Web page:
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Openly gay judge on top South African court discusses sexuality, state of nation

Openly gay judge on top South African court discusses sexuality, state of nation
Madelene Cronjé)Constitutional Court Judge Edwin Cameron.
Madelene Cronjé, AP
Constitutional Court Judge Edwin Cameron.

JOHANNESBURG — An openly gay judge on South Africa’s Constitutional Court recently hosted a launch for his new book in the foyer of the court, a symbol-laden structure partly built with exposed brick from the apartheid-era prison that once stood on the same hilltop. At the event, another judge praised Edwin Cameron, loftily describing their workplace as a shrine to democracy but also ribbing the colleague he sees often.

“He has assured me and reassured me that he has no crush on me,” joked Dikgang Moseneke, the deputy chief justice and a former activist who was jailed for years during white racist rule. The audience laughed, and laughed more when Cameron stepped to the microphone and said: “I’m actually blushing.”

The banter captured the ideal of openness in the South African court, anchor of a constitution widely seen as one of the most progressive in the world because of its commitment to equality, operating in an inevitably imperfect society that struggles to fulfill expectations 20 years after the end of white domination. Cameron’s own story as a man who publicly stated he has the virus that causes AIDS and later joined the nation’s highest court exemplifies the possibility of South Africa, in contrast with growing intolerance toward gays in Uganda, Nigeria and some other African countries.

Many of the 11 judges on the Constitutional Court were activists in the fight against apartheid that culminated in the first all-race elections in 1994, Cameron said in an interview in his office with The Associated Press. He worked as a human rights lawyer during the tumultuous last chapter of white rule and has campaigned for gay rights.

“You sit on a court with judicial capacities and judicial constraints, but you also have known injustice yourself and grown up and worked professionally in the acute awareness of it. So that’s what makes it different,” Cameron said. He described South Africans as skeptical, outspoken and politicized, saying those qualities are the beneficial fallout of challenging apartheid for decades.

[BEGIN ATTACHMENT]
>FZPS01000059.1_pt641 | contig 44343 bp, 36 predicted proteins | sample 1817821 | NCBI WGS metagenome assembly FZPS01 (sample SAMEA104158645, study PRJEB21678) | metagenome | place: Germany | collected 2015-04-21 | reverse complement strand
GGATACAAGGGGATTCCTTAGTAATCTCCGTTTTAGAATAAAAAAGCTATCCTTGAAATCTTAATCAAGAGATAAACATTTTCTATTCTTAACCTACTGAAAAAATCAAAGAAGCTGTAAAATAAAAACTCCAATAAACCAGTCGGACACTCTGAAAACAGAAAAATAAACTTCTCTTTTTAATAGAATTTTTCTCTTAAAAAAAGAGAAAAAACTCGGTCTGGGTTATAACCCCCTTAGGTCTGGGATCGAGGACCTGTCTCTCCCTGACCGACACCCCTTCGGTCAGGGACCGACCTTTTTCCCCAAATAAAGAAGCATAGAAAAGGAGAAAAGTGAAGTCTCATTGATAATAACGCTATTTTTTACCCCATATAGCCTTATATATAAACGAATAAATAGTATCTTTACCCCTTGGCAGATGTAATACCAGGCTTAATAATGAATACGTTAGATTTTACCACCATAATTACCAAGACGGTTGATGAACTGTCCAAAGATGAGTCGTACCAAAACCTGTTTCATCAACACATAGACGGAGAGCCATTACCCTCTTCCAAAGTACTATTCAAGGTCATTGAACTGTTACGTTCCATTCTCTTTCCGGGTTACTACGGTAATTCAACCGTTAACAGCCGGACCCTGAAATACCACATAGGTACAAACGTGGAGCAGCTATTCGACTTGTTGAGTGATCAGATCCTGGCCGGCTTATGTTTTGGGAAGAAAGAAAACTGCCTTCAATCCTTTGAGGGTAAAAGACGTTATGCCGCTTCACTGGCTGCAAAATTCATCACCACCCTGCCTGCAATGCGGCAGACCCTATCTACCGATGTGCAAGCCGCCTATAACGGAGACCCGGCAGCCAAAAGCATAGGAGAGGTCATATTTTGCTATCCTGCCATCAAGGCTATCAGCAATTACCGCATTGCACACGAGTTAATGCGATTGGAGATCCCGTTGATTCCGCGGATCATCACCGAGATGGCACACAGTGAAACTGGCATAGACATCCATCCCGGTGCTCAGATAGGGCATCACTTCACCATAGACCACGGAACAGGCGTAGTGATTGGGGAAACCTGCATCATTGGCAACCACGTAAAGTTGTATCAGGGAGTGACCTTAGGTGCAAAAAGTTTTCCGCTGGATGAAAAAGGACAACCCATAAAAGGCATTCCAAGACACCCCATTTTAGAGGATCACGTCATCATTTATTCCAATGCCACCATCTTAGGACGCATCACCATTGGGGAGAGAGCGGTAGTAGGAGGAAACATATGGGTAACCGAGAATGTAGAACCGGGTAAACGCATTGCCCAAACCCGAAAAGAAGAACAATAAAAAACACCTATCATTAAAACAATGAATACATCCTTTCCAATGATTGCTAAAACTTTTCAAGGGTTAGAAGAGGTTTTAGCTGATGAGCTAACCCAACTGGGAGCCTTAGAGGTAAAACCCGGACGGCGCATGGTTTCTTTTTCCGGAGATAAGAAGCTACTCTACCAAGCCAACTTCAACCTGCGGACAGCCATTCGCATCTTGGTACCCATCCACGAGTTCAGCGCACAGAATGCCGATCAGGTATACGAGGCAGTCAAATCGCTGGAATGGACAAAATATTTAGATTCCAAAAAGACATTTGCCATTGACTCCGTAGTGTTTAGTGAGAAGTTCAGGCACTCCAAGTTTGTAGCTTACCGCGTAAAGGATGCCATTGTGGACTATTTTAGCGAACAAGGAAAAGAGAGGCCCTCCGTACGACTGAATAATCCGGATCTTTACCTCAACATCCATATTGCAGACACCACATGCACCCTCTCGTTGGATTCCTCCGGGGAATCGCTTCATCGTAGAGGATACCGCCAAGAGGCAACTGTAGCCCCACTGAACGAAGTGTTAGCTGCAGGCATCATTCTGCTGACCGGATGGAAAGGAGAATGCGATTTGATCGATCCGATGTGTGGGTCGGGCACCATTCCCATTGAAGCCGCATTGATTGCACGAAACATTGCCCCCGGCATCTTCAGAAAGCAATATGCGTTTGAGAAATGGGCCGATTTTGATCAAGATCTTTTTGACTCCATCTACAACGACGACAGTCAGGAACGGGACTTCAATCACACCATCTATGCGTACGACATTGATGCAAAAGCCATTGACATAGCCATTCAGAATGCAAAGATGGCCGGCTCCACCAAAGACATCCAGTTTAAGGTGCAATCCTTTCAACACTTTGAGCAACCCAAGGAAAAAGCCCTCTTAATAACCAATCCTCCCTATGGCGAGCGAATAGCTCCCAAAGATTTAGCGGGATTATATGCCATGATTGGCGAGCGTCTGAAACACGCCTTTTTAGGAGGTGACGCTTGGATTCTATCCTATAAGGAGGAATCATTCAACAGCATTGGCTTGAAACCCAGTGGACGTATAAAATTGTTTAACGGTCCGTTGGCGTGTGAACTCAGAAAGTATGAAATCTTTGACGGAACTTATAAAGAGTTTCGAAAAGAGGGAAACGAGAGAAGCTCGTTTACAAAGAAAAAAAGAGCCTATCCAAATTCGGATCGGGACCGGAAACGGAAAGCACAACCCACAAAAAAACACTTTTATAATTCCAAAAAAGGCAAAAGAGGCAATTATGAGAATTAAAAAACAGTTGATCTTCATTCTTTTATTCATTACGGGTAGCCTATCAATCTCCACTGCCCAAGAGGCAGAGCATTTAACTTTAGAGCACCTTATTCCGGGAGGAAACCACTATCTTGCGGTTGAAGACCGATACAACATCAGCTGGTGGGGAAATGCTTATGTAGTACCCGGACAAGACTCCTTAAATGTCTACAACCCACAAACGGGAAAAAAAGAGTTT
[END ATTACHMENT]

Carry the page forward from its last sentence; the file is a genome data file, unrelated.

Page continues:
“We are not quiescent,” said 61-year-old Cameron, who joined the Constitutional Court in 2009. “Unlike Zimbabwe, unlike Swaziland, it’s our angry population that is our safeguard against authoritarianism and dictatorship. I think that’s a tremendous plus.”

South Africa often deliberates to what extent past racial injustice hurts its ability to overcome crime, corruption, poverty and other challenges even as it boasts a stable electoral system and one of Africa’s biggest economies. The debate is intensifying ahead of ceremonies later this month for the 20th anniversary of the end of apartheid and elections in May.

In “Justice: A Personal Account,” Cameron traces the hardship of his early life — his father in jail, a sister killed in a road accident, time spent in a children’s home — through a top education that only whites were entitled to, his discovery of the law as a way to repair a racially torn society and his own life, as well the 1986 discovery that he was HIV positive. He fell ill a decade later, but anti-retroviral treatment restored him and today he helps AIDS charities and children’s homes and is a passionate cyclist.

Cameron’s upward journey illustrates the promise of South Africa’s constitutional law, influenced by codes in Germany, Canada, India, Namibia and elsewhere. South Africa is one of the few countries to guarantee the right to food, water, housing and other basics, though recent protests for government services indicate these are hard commitments to keep.

“The person on the public road burning tires to stop passing traffic because of service delivery protests feel they deserve more under the constitution, and they articulate it that way,” Cameron said. “There’s a fiery demand for government to improve itself, and in a paradoxical way, that is not a bad thing.”

In the book, he describes the court’s key 2002 ruling during the country’s AIDS epidemic that a reluctant government must make anti-retroviral drugs available. Cameron was part of a 2011 majority ruling that said a move to bring an elite crime-busting team under police supervision was unconstitutional because its independence would be compromised.

The judge said he was worried about “endemic, almost pervasive corruption” in South Africa, the diminishing effectiveness of some state agencies and economic inequality, even though the middle class has grown.

Cameron has an elegant manner, yet writes with blunt honesty. He describes childhood memories of urinating with his legs primly together, a habit he calls “girlish” and “exactly right for me” as his sexuality developed. In the AP interview, he said opening up has been a 30-year process, starting with his “coming out” as a gay and acknowledging, in a terrifying, liberating moment, that he was HIV positive in 1999.

He is, however, troubled by threats to homosexual rights elsewhere in Africa. Uganda and Nigeria recently passed laws strengthening criminal penalties against gay sex.

“There’s absolutely no doubt that the end of this is going to be a recognition that homosexuality is as African as it is human anywhere in the world,” Cameron said. “Whether that’s going to take another 20 years or 30 years or in my grieving moments, 40 years even, I don’t know.”

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